Recently I’ve been playing with Stable Diffusion to make some visuals and also reimagine some of my past visuals by feeding it back in. The audio was done in Abelton live with Vital Synth.
It’s very interesting all the possibilities of AI for image generation and tag interrogation. Sometimes as an artist you get stuck in the tunnel vision and having a way to add some chaos into the mix can be helpful. Another area which is can be helpful is initial concepting where you can get a bunch of different variations on a theme and start to work your way towards a goal. Only problem is now I need to invest in a new video card and probably a new computer LOL!
I recently did another project with CharlesCampbellArt helping streamline his manufacturing process. The project consisted of using heightmap terrains overlaid with a hexagon grid to trace out the curves of the terrain for lasercut acrylic and metal. His old process was a very manual one using fusion 360 to slice it up and get the relevant geometry. As anyone who has used fusion 360 for this process knows it can be very time consuming and frustrating experience doing boolean mesh operations within fusion 360. He had already started using Blender for some of his workflow and I suggested doing a more procedural method using geometry nodes. I setup a process to create the grid network with suitable adjustments for the final material and tolerances. Using Blenders builtin modifiers and geometry nodes allowed going from a black and white heightmap to a layout with all vertical panels ready for nesting. There is still some manual steps to allow for placement of the grid and sizing but the arduous task of boolean operations and laying them out for manufacture was implemented with a geometry node plugin that rightfully abused the new UV unwrap node.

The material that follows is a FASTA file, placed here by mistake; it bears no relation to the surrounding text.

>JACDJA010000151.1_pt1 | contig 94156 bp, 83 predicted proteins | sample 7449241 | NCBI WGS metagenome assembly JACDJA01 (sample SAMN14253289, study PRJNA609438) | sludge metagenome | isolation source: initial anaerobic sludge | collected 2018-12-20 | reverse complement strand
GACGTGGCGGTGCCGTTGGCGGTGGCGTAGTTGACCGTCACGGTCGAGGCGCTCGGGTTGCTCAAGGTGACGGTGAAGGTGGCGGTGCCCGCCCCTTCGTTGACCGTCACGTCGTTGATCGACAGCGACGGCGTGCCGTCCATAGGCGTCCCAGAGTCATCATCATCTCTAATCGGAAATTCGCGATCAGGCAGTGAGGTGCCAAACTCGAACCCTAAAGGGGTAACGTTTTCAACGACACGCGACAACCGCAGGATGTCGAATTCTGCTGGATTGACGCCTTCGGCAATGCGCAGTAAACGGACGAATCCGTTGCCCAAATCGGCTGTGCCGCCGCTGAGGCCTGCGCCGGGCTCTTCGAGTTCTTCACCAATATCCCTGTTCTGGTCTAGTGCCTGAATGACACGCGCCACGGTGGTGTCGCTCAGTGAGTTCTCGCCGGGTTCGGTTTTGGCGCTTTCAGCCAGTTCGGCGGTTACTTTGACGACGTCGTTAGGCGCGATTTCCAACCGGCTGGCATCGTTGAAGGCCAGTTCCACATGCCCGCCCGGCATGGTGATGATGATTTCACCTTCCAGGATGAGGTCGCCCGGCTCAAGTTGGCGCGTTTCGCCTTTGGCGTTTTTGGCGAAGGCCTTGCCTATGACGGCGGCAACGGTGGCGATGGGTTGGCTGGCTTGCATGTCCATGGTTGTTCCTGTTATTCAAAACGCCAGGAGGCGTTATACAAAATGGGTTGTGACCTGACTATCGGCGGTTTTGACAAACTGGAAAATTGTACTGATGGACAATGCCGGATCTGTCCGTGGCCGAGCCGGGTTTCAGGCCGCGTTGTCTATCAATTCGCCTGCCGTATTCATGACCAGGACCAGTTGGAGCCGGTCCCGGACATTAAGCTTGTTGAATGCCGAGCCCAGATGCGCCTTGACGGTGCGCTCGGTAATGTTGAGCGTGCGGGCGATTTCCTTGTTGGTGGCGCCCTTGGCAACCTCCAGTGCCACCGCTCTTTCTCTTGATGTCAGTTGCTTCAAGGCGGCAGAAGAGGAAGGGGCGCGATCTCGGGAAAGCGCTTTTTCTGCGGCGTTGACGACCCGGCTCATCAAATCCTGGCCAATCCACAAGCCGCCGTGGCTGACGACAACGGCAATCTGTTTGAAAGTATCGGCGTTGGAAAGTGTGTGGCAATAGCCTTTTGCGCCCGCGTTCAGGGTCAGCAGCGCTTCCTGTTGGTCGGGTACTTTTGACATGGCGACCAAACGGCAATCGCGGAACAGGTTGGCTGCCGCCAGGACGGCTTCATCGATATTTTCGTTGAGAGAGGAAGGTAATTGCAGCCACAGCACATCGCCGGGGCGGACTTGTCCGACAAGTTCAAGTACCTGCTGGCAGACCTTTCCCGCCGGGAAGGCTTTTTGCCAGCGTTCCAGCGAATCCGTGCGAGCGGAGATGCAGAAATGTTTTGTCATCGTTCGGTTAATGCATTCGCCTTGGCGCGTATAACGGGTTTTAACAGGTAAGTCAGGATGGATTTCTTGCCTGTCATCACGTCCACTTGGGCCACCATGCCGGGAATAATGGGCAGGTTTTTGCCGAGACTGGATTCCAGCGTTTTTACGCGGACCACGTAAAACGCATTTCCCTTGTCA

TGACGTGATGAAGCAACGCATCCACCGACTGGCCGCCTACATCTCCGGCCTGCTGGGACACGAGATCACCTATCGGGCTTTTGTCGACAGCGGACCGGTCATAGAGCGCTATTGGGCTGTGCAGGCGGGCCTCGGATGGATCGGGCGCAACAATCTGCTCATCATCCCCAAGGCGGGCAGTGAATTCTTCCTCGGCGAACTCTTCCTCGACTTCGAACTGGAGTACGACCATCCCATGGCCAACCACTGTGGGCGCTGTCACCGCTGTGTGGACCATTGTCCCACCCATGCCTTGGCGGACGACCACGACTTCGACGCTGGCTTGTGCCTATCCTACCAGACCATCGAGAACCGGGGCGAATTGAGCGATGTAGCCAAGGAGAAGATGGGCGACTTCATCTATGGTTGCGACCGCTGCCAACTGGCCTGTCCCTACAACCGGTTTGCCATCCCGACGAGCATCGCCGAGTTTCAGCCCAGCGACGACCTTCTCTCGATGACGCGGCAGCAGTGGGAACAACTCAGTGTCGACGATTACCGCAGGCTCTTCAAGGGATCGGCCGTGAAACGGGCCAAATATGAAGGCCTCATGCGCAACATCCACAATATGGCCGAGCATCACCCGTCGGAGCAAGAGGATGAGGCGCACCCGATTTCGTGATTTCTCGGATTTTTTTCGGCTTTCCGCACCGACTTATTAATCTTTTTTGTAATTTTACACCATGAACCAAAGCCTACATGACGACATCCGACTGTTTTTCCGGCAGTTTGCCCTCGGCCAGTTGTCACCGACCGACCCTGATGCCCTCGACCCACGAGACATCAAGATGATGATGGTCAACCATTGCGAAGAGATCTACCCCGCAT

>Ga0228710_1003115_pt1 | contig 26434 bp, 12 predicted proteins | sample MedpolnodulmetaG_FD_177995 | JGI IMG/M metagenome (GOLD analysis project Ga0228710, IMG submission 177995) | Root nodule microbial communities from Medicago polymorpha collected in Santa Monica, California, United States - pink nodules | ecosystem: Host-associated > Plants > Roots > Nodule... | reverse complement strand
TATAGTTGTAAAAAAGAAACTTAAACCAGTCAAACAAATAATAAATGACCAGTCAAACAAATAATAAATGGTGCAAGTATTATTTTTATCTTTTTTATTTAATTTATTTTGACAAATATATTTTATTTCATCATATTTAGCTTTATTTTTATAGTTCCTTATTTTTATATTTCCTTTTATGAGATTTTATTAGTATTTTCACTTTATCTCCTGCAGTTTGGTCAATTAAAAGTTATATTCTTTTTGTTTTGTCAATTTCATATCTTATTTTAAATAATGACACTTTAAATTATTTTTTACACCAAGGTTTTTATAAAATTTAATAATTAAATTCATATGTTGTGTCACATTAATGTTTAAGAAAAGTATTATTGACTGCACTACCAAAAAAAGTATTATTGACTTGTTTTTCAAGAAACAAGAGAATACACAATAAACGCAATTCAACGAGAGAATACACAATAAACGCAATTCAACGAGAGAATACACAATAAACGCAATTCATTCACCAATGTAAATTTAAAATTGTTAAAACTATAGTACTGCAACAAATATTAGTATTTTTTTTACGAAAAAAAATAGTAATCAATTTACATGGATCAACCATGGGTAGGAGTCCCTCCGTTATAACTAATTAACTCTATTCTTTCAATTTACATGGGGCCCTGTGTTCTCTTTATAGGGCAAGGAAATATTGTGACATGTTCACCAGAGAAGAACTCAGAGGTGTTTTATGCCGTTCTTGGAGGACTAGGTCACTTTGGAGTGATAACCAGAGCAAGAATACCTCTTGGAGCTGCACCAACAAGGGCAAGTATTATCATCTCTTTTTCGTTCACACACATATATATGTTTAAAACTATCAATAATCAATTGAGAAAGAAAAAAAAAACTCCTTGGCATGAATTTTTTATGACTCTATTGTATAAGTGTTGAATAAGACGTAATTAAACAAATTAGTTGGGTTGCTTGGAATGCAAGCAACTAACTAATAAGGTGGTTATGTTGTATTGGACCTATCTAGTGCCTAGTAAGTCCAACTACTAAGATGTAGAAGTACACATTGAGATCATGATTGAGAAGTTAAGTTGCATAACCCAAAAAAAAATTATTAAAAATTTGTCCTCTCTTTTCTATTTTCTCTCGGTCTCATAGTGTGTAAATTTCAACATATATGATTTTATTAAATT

One of issues to overcome was keeping track of what goes where for once it’s manufactured it must be reassembled in a specific configuration. Since geometry nodes is quite new and still under active development it’s missing a few things that would allow using strings procederally in the way I needed. Luckily I found a node group that would work so that all faces are numbered and are visible both before and after the unwrap.
I always enjoy helping artists overcome technical challenges and seeing things come to life. Its also especially gratifying to show people the power of Blender and get more people interested in this great opensource software.
I recently had the opportunity to work with a local artist Charles Campbell in Victoria, BC creating some visualizations of a public art project he is working on. The original models were done in fusion 360 by Charles and exported as OBJ files for me to import into Blender. I used geometry nodes in Blender to replace the complicated meshes from Fusion 360 with simplified ones done within Blender by using bounding boxes and instances making it fairly lightweight. I did some tests with geometry nodes to fake a dynamic wind system but due to the movement in the scene and the size of the objects it didn’t add much to the visualization. We also added some mostly accurate visualizations of how the sun would rise and set given the location and time of day. I used two different times of year, one around the equinox and one around the summer solstice to help offer some insight to the play of light. The proposal was a success and it should appear sometime in the future near a skytrain platform in Vancouver, BC.